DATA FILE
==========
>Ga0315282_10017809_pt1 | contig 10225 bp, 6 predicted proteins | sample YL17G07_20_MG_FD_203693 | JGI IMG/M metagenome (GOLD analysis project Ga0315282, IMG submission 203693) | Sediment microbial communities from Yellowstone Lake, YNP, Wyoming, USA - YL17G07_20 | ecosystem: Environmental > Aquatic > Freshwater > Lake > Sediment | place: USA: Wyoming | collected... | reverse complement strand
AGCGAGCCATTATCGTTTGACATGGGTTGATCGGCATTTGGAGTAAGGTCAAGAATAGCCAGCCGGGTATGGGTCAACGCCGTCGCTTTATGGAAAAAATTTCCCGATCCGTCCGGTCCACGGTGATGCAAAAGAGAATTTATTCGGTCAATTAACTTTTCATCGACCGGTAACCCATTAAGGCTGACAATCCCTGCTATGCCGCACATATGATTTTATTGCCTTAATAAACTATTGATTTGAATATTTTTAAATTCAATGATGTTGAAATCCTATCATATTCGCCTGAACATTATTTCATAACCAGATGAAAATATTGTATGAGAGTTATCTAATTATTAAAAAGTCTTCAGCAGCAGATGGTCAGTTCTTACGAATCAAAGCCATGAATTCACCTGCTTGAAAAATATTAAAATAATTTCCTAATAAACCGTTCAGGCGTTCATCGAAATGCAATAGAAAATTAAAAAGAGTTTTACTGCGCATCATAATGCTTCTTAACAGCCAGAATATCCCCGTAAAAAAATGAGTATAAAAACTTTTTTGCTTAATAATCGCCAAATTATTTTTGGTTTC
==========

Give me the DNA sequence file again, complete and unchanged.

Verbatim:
>Ga0315282_10017809_pt1 | contig 10225 bp, 6 predicted proteins | sample YL17G07_20_MG_FD_203693 | JGI IMG/M metagenome (GOLD analysis project Ga0315282, IMG submission 203693) | Sediment microbial communities from Yellowstone Lake, YNP, Wyoming, USA - YL17G07_20 | ecosystem: Environmental > Aquatic > Freshwater > Lake > Sediment | place: USA: Wyoming | collected... | reverse complement strand
AGCGAGCCATTATCGTTTGACATGGGTTGATCGGCATTTGGAGTAAGGTCAAGAATAGCCAGCCGGGTATGGGTCAACGCCGTCGCTTTATGGAAAAAATTTCCCGATCCGTCCGGTCCACGGTGATGCAAAAGAGAATTTATTCGGTCAATTAACTTTTCATCGACCGGTAACCCATTAAGGCTGACAATCCCTGCTATGCCGCACATATGATTTTATTGCCTTAATAAACTATTGATTTGAATATTTTTAAATTCAATGATGTTGAAATCCTATCATATTCGCCTGAACATTATTTCATAACCAGATGAAAATATTGTATGAGAGTTATCTAATTATTAAAAAGTCTTCAGCAGCAGATGGTCAGTTCTTACGAATCAAAGCCATGAATTCACCTGCTTGAAAAATATTAAAATAATTTCCTAATAAACCGTTCAGGCGTTCATCGAAATGCAATAGAAAATTAAAAAGAGTTTTACTGCGCATCATAATGCTTCTTAACAGCCAGAATATCCCCGTAAAAAAATGAGTATAAAAACTTTTTTGCTTAATAATCGCCAAATTATTTTTGGTTTC